The piece was acquired in 1901 from Vitall Benguiat (1865-1937), an importer of old embroideries, brocades, lace, velvets, fine rugs, jewellery, works of art. A house based at 11 Savile Row in Bond Street, the street of the tailors, that of the rich neighbors and the luxury goods stores, an address visited by connoisseurs of antiques.

In June 1901, the acquisitions committee of the Victoria and Albert Museum – established in 1852 in South Kensington as a dedicated repository of applied arts for use in the education of craftsmen and industrialists – would approve the purchase of 33 pieces from a larger lot. offered by the Benguiats, including this sample of tapestry from Goa, carefully renovated, washed and appraised at £80, although it appears to have been bought for £23. By then, this museum and its imitators on the mainland had turned to the decorative arts, but not before educating dealers about the pieces they were willing to acquire.

The five Benguiat brothers were a guarantee and not much more was investigated. Since the end of the 19th century, they supplied antique upholstery and exotic fabrics to the most important museums in London, Paris and New York, where demand grew so much that a special shipment was auctioned off every year in that city. Efraín, the oldest of the Benguiat brothers, decided to settle on this side of the Atlantic. David and Leopoldo kept the premises in London and Paris for a time; Vitall and Benjamin, well into the 20th century, would choose to move to the United States, but not before prosecuting, suing, and plundering each other. Of remote Spanish Sephardic origin, the family had settled in the Near East, primarily in Smyrna and Alexandria, becoming expert in the art of sourcing and trading Persian and Renaissance tapestry, as well as aging modern rugs and transforming them into antique ones through a pumice stone and the correct application of a saffron-based tincture.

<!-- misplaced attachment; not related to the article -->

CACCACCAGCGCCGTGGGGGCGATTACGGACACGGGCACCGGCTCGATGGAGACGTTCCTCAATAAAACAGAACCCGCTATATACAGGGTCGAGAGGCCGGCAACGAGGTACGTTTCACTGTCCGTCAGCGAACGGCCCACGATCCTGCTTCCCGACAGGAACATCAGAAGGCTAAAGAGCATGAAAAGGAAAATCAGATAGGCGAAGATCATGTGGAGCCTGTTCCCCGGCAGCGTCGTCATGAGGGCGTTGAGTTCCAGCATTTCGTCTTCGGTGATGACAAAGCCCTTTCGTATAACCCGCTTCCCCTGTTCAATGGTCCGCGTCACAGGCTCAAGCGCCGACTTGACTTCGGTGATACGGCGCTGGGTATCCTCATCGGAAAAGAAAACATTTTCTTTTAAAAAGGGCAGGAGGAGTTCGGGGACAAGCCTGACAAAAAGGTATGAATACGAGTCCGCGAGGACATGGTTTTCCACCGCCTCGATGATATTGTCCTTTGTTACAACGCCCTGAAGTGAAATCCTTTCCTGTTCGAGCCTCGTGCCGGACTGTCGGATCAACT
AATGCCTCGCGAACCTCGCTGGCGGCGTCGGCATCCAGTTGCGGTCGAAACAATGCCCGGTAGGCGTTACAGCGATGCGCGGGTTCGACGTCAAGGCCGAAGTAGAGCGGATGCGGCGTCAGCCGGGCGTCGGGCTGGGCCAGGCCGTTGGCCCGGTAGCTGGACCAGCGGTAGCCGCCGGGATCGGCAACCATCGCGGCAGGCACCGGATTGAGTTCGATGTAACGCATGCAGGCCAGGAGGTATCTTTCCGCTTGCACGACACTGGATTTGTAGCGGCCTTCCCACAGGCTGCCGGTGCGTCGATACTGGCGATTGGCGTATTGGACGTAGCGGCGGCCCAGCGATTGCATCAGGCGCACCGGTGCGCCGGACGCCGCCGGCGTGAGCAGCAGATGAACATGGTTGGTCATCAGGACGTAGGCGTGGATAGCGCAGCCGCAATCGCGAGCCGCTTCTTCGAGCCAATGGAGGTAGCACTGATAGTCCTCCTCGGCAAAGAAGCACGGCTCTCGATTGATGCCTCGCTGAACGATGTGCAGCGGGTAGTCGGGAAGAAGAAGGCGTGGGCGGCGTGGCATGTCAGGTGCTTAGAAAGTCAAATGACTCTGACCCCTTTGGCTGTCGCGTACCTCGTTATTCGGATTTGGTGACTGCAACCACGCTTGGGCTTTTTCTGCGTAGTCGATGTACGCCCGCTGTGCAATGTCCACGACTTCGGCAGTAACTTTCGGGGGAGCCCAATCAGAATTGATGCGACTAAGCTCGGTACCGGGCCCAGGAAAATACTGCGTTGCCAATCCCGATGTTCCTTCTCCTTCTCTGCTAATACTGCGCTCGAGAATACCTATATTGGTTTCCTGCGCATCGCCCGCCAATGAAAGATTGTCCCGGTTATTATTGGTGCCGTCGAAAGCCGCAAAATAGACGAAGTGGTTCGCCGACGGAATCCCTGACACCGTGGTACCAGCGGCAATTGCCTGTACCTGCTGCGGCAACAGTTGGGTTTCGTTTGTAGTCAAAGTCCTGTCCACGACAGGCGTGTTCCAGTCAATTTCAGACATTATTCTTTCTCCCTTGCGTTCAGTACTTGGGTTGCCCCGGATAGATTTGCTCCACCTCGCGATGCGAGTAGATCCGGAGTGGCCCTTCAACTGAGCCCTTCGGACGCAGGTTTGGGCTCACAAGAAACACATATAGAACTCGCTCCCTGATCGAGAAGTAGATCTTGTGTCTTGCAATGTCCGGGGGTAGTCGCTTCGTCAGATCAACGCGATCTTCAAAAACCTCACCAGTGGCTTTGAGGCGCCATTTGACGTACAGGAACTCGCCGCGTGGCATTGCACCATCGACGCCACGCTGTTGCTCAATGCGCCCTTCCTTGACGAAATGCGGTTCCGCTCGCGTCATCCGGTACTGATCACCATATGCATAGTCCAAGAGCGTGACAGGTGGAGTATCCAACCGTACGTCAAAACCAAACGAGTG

The Benguiats enjoyed great prestige among American millionaires and their architects. They sold them the rarest and most remarkable collections of textiles and rugs. In both New York and London, they also forged excellent links with collectors, auction houses and connoisseurs' associations who, for their part, promoted their auctions and promoted them in their magazines. Among them, the Burlington Magazine, established in London in 1903, cradle and tribune of critics and historians such as Roger Fry and Herbert Read, receptacle of the studies of the guardians of the collections of the British Museum, the Victoria & Albert and other institutions related to the tastes of the time. The magazine, in May 2022, has just published number 1430 of volume 164.

For its part, in Manhattan, the American Art Association, founded in 1883, in the 1920s promoted the sales of the Benguiat, setting the bases and conditions. The Association survives today incorporated into the most important houses in the business of selling ancient, modern, decorative, degenerate art or whatever: dinosaurs, Aztec idols, colonial images, posters from May 1968...